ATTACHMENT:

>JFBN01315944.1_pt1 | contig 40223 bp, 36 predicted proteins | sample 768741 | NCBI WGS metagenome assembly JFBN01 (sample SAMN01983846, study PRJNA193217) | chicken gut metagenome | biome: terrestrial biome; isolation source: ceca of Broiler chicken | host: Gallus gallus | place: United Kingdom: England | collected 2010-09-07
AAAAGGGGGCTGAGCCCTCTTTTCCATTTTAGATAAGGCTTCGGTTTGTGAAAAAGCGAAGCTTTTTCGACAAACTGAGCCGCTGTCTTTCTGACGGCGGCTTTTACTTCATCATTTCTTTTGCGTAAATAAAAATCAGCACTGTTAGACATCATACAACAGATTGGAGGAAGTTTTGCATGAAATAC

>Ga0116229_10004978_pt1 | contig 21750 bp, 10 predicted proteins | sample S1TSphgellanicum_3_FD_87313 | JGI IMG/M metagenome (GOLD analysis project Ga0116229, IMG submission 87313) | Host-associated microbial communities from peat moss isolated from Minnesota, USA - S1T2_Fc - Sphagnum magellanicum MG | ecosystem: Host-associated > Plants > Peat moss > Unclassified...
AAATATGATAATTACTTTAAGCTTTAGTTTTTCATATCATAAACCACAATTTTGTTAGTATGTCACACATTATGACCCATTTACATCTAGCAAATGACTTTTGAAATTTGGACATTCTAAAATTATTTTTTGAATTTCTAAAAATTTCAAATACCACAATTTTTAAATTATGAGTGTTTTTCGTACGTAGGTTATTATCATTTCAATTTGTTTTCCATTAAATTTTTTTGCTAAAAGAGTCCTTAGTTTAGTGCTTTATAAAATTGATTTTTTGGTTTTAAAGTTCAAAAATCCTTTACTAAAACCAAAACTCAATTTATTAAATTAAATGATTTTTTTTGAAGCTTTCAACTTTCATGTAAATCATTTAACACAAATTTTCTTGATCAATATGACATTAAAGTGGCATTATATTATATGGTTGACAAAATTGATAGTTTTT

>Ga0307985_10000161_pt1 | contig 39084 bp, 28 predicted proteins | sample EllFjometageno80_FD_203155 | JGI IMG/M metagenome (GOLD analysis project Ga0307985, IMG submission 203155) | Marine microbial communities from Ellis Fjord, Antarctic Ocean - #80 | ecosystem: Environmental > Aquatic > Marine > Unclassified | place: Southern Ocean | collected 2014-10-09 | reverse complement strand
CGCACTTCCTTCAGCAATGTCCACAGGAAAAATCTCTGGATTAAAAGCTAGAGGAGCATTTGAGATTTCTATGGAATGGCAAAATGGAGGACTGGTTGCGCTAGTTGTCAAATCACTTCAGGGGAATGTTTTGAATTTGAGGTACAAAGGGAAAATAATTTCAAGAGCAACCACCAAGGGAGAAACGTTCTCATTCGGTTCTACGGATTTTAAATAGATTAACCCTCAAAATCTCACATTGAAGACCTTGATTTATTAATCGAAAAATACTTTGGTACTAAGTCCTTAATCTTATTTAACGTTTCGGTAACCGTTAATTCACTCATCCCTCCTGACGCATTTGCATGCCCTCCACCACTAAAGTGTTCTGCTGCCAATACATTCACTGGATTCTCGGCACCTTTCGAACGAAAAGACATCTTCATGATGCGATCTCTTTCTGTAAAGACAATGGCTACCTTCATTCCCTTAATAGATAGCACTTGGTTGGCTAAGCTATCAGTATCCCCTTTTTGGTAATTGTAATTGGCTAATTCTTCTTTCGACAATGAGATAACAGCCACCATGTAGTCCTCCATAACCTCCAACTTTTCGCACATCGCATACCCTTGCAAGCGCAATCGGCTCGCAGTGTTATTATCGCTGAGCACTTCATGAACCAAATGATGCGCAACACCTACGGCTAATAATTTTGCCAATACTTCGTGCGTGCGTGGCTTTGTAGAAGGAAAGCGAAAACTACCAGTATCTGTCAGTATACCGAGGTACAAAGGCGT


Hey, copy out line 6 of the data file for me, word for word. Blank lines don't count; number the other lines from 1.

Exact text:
CGCACTTCCTTCAGCAATGTCCACAGGAAAAATCTCTGGATTAAAAGCTAGAGGAGCATTTGAGATTTCTATGGAATGGCAAAATGGAGGACTGGTTGCGCTAGTTGTCAAATCACTTCAGGGGAATGTTTTGAATTTGAGGTACAAAGGGAAAATAATTTCAAGAGCAACCACCAAGGGAGAAACGTTCTCATTCGGTTCTACGGATTTTAAATAGATTAACCCTCAAAATCTCACATTGAAGACCTTGATTTATTAATCGAAAAATACTTTGGTACTAAGTCCTTAATCTTATTTAACGTTTCGGTAACCGTTAATTCACTCATCCCTCCTGACGCATTTGCATGCCCTCCACCACTAAAGTGTTCTGCTGCCAATACATTCACTGGATTCTCGGCACCTTTCGAACGAAAAGACATCTTCATGATGCGATCTCTTTCTGTAAAGACAATGGCTACCTTCATTCCCTTAATAGATAGCACTTGGTTGGCTAAGCTATCAGTATCCCCTTTTTGGTAATTGTAATTGGCTAATTCTTCTTTCGACAATGAGATAACAGCCACCATGTAGTCCTCCATAACCTCCAACTTTTCGCACATCGCATACCCTTGCAAGCGCAATCGGCTCGCAGTGTTATTATCGCTGAGCACTTCATGAACCAAATGATGCGCAACACCTACGGCTAATAATTTTGCCAATACTTCGTGCGTGCGTGGCTTTGTAGAAGGAAAGCGAAAACTACCAGTATCTGTCAGTATACCGAGGTACAAAGGCGT